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U.S. Cycling This Week: Elvis, knobby tires and soup pots

No word on whether Elvis will be in attendance this year. Photo: Caley Fretz © VeloNews

BOULDER, Colo. (VN) — Ah, mid-September. The soup pot is nearly ready to replace the grill and the knobby tires the slicks. The second week of the ninth month is the time of year that the roadies and the ‘crossers dance together, one looking forward to vacation, the other to four — yes, four —months of gritty, muddy eyes, chest pains and regular bike washes. In the next five days the world will see its first two UCI cyclocross events of the season, in Nittany Lion Cross and CrossVegas, as well as the Sacramento Grand Prix criterium. Hup.

CrossVegas: you either love it or hate it. You’re either Jamey Driscoll or Todd Wells.

“I always have ambitions of having a good race there, but it just hasn’t happened yet. I’ve tried to simulate the high speeds, I’ve motorpaced. I’ve flown straight from Europe, I’ve tried being home for couple weeks,” Wells told VeloNews. “It’s the closest thing we have to a road criterium on the cyclocross circuit.”

With a great Elvis impersonator, showgirls and last year a giant, fire-breathing praying mantis, it’s also the closest thing we have to a circus on the U.S. bike racing circuit.

The international cyclocross season kicks off in earnest in the Nevada desert for the fifth time Wednesday night. In the men’s $8,723 event, Belgians Bart Wellens and Rob Peeters will be in Vegas for Telenet-Fidea. Dutchman Lars van der Haar will bring his U23 world title for Rabobank-Giant Offroad alongside Bart Aernouts and American Adam Craig.

The high-speed, tactical war on the grass of the Desert Breeze soccer complex will be the second opportunity for recent roommates-turned-rivals Tim Johnson (Cannondale-Cyclocrossworld.com) and Jeremy Powers (Rapha-Focus) to face off. They go head-to-head earlier in the day in a no-holds-barred miniature velodrome match on the show floor at the Interbike tradeshow.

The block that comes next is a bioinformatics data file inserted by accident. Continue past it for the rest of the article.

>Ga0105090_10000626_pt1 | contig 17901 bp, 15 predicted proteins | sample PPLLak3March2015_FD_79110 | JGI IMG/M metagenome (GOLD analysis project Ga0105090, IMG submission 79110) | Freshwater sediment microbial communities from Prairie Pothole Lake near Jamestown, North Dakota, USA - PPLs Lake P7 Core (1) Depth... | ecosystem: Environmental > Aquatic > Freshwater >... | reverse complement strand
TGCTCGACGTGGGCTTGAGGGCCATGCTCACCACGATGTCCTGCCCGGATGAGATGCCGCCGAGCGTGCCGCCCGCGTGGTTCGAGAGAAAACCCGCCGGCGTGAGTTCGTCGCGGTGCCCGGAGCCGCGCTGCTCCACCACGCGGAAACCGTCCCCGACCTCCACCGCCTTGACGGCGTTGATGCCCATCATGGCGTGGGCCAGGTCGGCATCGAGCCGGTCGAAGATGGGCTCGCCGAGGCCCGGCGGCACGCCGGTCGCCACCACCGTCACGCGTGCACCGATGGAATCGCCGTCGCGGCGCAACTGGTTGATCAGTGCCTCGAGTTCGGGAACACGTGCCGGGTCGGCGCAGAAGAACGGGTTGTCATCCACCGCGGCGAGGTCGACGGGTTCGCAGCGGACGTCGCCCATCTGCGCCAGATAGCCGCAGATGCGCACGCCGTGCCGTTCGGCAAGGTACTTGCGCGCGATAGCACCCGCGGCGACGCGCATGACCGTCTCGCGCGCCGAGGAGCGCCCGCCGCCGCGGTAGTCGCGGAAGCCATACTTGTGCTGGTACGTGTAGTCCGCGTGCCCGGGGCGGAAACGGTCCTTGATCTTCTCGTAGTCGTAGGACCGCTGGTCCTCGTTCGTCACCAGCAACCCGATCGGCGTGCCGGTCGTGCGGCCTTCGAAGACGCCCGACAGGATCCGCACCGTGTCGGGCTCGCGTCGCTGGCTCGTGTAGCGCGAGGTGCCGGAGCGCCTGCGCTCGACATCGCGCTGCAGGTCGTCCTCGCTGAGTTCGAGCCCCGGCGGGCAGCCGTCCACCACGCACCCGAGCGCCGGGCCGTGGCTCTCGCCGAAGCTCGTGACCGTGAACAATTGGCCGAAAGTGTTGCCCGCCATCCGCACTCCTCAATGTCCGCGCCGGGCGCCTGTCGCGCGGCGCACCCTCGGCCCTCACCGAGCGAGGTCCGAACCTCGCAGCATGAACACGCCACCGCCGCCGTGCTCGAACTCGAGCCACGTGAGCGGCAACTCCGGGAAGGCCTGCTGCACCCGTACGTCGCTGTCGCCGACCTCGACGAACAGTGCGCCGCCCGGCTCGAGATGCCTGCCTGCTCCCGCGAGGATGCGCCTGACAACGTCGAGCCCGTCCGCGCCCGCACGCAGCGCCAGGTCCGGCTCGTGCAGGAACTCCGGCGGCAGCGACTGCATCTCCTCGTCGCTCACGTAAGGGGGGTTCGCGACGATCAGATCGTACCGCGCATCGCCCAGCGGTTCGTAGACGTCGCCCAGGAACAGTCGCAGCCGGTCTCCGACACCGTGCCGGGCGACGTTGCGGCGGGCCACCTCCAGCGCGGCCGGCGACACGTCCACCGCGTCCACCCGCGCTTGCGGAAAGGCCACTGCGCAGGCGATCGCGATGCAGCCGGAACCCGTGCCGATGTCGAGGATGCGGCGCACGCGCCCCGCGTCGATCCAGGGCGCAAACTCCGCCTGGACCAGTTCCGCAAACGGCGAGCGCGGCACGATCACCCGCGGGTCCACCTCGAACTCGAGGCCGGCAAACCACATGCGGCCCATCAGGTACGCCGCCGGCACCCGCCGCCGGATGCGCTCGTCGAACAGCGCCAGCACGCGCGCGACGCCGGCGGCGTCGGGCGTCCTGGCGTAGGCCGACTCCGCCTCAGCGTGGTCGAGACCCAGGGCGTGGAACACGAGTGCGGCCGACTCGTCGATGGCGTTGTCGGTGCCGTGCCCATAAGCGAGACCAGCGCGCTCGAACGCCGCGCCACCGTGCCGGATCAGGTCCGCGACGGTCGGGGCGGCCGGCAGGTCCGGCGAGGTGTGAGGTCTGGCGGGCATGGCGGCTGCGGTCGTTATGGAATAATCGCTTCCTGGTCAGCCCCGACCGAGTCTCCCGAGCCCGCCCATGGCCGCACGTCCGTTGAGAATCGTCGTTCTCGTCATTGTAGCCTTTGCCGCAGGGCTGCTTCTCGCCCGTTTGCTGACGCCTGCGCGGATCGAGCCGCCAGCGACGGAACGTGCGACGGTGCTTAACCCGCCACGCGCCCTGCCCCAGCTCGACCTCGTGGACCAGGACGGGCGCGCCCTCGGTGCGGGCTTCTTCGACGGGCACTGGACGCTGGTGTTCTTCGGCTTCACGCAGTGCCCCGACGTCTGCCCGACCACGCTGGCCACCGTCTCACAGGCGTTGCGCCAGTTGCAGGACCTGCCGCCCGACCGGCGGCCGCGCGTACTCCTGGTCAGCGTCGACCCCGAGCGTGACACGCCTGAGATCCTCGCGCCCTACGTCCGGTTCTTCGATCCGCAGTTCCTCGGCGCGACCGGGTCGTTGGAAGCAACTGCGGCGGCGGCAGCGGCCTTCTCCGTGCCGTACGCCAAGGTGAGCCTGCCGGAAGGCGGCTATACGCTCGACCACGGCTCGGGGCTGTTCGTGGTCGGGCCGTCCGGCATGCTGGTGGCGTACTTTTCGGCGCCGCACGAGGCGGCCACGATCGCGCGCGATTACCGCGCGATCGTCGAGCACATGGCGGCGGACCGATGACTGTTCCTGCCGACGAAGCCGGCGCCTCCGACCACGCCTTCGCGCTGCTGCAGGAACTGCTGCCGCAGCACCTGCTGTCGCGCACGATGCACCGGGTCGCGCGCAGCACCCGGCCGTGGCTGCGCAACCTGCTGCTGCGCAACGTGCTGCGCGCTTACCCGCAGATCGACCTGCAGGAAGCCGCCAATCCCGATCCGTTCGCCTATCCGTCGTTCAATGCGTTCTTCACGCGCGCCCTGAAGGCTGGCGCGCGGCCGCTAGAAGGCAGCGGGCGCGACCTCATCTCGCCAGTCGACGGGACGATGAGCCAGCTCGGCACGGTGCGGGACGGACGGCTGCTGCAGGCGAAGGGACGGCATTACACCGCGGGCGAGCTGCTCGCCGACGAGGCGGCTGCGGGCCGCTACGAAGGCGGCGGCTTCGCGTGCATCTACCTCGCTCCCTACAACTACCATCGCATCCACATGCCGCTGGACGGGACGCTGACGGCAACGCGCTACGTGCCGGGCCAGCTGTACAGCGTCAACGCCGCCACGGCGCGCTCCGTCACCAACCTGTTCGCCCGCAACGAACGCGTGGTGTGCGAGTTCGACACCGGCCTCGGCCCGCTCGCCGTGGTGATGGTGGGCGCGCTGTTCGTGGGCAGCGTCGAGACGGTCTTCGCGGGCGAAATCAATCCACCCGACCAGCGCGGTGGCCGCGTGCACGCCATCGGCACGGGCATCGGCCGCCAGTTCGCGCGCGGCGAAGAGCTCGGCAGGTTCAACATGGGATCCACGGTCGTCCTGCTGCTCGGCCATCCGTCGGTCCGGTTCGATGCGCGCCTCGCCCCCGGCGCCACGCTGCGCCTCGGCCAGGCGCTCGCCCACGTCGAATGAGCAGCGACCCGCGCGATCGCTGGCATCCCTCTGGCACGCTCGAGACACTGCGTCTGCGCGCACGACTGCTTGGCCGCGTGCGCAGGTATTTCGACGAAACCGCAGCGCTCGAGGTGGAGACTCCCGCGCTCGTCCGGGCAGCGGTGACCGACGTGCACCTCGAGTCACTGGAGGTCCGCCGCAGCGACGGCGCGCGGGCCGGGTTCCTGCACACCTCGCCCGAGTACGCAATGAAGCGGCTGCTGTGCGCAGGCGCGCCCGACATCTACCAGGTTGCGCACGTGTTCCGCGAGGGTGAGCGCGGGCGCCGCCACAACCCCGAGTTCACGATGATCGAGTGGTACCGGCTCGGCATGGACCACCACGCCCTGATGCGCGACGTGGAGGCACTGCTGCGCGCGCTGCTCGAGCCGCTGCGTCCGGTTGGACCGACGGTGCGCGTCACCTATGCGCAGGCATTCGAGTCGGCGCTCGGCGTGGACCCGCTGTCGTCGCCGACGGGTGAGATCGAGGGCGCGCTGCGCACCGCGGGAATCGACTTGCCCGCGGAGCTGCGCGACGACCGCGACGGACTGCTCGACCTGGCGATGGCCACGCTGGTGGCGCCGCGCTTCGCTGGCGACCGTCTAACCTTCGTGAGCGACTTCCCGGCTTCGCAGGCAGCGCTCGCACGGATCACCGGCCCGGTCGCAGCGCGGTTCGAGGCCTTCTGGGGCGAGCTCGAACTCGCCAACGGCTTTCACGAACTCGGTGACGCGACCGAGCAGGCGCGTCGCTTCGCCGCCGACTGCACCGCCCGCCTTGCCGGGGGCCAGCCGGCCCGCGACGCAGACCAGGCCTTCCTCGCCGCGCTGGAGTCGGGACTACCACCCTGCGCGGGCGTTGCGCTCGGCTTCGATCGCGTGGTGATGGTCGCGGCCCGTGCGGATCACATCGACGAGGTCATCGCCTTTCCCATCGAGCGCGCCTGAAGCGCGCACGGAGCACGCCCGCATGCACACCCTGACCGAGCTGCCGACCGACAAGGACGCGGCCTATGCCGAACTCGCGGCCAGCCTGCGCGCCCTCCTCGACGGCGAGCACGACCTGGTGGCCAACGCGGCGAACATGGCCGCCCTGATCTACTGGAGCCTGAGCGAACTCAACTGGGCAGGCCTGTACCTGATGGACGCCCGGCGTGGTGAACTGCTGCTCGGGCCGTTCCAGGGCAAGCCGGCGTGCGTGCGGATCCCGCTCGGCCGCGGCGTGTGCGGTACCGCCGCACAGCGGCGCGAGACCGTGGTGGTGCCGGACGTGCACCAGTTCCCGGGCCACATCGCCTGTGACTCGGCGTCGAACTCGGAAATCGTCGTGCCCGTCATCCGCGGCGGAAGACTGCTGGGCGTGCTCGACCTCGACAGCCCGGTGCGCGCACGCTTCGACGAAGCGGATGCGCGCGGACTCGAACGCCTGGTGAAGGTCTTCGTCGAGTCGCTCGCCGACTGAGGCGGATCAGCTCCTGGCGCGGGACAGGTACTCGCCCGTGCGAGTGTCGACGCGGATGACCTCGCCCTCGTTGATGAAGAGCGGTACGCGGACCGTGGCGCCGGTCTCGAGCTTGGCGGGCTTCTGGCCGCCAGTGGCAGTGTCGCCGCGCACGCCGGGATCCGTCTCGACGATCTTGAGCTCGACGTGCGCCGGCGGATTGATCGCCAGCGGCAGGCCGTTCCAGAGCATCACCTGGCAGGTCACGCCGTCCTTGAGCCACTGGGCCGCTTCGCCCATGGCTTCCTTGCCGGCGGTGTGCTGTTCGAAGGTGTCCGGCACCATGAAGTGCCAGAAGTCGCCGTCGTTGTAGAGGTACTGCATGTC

Driscoll, winner in 2009, and new Cannondale recruit Christian Heule, the former Swiss champ, will be on-hand for the evening, as well as almost all of the top Americans in the sport: national champ Wells (Specialized), Jonathan Page (Planet Bike), Ryan Trebon (LTS-Felt) and Daniel Summerhill (Garmin). Canuck Geoff Kabush (Rocky Mountain-Maxxis) will be out of his native habitat in the desert as well, vying with Wells for best post-world mountain bike championships finish.

French champ Caroline Mani (Vienne Futuroscope) and U.S.-based worlds bronze medalist and defending ‘Vegas winner Katerina Nash (Luna) will lead the European women’s contingent against worlds silver medalist Katie Compton (Rabobank), Georgia Gould (Luna) and last year’s runner-up Amy Dombroski (Crank Brothers) for almost $6,000 in cash. Dombroski and new Cannondale signee Nicole Duke showed last weekend that they’re in full-on ‘cross mode with an incredibly violent start in the final-stage criterium of a regional stage race in Steamboat Springs, Colorado. Meredith Miller (Cal Giant-Strawberries) will look to get on board the first-lap train as well after an early end to her road season.

Take away all of the hoopla, which is hard to do, and CrossVegas is a race unlike any other on the UCI ‘cross calendar. As Wells says, the Desert Breeze course is as close as it gets to a criterium without asphalt and free laps. There is no overly technical feature, but instead long, sweeping corners in the grass and a trio of run-ups on the notoriously power-sapping grass.

Trebon enjoys the racing in ‘Vegas.

“It’s a hard race to control; the fields are so different, so much deeper than at any other point in the season in the U.S. It’s just more of a crapshoot in the end,” he told VeloNews. “It’s a hard race to win because it’s so tactical … The grass isn’t sticky or heavy, it’s just slow, there’s so much resistance and that makes it hard because it’s easy to do these huge accelerations and get a 10-second gap, but then it’s draining to ride hard tempo on the front.”

CrossVegas is a tale of three parts: the first-lap fight for the early breakaway, the middle laps of mostly controlled, but breakneck racing and the final, explosive go-round. It is with that last lap that we truly ring in the first racing of the 2011-12 cyclocross season.

CrossVegas – Las Vegas, Nevada
September 14 7:00 p.m. (Wheelers & Dealers) / 8:20 p.m. (women) / 9:30 p.m. (men)
4 laps (Wheelers) / 40 min. (women) / 60 min. (men)
Purse: $5,905 (women) / $8,723 (men)
*Cross After Dark series

Nittany Lion Cross – Breinigsville, Pennsylvania
September 10 1:15 p.m. (women) / 2:30 p.m. (men)
40 min. (women) / 60 min. (men)
Purse: $1,773 (women) / $2,234 (men)

Sacramento Grand Prix – Sacramento, California
September 10 4:50 p.m. (women) / 6:00 p.m. (men)
70 min. (women) / 80 min. (men)
Purse: $4,000 (men/women)

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